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How Do I Tell If the Hibiscus Bush I Just Bought Is Perennial or Tropical?

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Perennial hibiscus plants are also called hardy hibiscus plants. The main difference between hardy and tropical versions of the plant are the temperature requirements. The tropical hibiscus requires a warm climate year-round. Whereas the hardy hibiscus can tolerate cold weather -- dying back to the ground during the winter months, and then shooting up again in the spring. Knowing the type of hibiscus plant you purchased allows you to care for it properly. If you live in a cold climate, expect to take extra measures to protect your new plant.

Inspect the leaves of your plant. Deep green leaves with a high gloss signify a tropical hibiscus. Heart-shaped, dull-colored leaves signify a hardy hibiscus.

Check the flower color of the plant. Hardy hibiscus flowers have red, pink or white flowers, according to the Tropical Hibiscus website. Tropical plants have bright salmon, peach, orange or yellow blooms.

Inspect the shape of the flower. The tropical variety has double flowers, while the hardy hibiscus has large buds in the center of its flowers, averaging about 2 to 4 inches in size.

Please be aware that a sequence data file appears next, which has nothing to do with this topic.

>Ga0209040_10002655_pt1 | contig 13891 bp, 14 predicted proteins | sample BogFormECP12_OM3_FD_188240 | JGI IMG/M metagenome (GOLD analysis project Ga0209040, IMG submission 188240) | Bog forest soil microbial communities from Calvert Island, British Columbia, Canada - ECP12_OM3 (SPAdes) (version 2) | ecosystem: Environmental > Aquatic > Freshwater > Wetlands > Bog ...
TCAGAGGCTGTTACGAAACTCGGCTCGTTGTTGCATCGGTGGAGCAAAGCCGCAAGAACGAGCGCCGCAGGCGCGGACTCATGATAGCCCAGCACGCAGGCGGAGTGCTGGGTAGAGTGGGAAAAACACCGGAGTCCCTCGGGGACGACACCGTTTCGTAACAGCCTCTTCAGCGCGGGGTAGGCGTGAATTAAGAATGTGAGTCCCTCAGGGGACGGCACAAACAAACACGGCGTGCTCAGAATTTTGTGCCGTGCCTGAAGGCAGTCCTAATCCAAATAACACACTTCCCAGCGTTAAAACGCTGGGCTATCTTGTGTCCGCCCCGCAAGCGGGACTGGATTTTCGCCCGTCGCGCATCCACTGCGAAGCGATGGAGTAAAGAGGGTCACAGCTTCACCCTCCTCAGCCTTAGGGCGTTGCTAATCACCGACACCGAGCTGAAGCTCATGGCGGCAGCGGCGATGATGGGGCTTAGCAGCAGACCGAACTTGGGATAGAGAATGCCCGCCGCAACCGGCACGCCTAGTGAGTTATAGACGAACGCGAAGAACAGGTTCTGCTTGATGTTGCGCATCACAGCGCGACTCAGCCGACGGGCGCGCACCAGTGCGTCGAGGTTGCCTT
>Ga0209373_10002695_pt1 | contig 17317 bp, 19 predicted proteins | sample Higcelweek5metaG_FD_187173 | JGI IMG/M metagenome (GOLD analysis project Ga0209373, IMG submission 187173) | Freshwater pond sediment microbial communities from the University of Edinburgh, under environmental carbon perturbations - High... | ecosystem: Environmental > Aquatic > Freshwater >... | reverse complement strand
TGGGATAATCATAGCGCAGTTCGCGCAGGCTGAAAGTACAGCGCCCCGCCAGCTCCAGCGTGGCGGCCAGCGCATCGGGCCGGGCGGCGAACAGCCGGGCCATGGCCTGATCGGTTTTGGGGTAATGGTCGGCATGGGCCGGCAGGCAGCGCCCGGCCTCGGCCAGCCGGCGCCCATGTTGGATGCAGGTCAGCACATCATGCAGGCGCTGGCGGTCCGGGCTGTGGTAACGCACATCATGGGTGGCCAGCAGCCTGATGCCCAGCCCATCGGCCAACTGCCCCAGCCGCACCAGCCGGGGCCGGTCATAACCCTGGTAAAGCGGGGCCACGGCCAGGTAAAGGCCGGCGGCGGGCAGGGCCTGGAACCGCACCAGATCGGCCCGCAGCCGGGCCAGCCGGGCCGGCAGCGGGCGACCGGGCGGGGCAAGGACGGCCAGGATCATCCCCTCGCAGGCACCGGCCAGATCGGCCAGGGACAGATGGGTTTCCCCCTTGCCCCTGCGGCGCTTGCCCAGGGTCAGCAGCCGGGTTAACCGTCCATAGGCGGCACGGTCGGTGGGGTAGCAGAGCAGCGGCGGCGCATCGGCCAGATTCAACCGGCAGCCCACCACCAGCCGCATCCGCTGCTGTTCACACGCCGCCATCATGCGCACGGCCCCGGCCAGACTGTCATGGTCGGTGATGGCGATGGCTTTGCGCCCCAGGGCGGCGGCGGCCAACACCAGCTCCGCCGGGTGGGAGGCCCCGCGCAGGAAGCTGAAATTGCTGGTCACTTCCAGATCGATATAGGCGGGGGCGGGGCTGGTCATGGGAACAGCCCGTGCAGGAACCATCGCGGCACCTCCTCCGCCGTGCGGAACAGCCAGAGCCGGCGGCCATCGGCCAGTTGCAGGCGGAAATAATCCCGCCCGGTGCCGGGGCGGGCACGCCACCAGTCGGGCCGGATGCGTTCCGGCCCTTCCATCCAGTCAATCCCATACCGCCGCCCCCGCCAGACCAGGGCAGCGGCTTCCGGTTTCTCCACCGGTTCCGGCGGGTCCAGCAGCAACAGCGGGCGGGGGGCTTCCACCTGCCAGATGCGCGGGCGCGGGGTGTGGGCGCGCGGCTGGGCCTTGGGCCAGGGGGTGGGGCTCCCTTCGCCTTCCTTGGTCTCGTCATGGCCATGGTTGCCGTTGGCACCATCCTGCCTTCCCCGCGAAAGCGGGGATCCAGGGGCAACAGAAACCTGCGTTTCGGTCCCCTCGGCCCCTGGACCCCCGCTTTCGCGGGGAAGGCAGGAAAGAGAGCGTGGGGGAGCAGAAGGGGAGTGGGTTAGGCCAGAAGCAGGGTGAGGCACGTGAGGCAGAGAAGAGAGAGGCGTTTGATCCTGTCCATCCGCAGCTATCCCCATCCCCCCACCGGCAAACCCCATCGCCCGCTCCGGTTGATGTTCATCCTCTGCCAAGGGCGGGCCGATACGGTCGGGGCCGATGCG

Consider the current season and where you bought your hibiscus plant. If it's cold outside and you purchased the plant from an outdoor display, you have a hardy plant. The tropical hibiscus needs warm weather or a greenhouse environment to survive.

Hardy Hibiscus And Tropical Hibiscus

The hibiscus is a popular flower for home gardens. Hardy hibiscus tolerate freezing temperatures and can survive winters in cold northern climates. Tropical hibiscus is native to tropical climates. Zone 9 is the coldest suitable zone for tropical hibiscus. Most varieties of hardy hibiscus die back to the ground in winter. It is best suited to growing in zone 4, where temperatures can drop to -30 degrees F, and zone 8, where temperatures can drop to 10 degrees F. The American Hibiscus Society calls Chinese hibiscus, or Hibiscus rosa-sinensis, "Queen of the Tropics." This is a tropical variety that is not winter hardy. Confederate Rose grows into a shrub that can reach 6 to 8 feet high and wide. Single or double flowers are 4 to 6 inches in diameter. Characterized by dark-green leaves, vigorous growth and a long blooming season, its white, blue, purple or pink flowers have single or double blooms.

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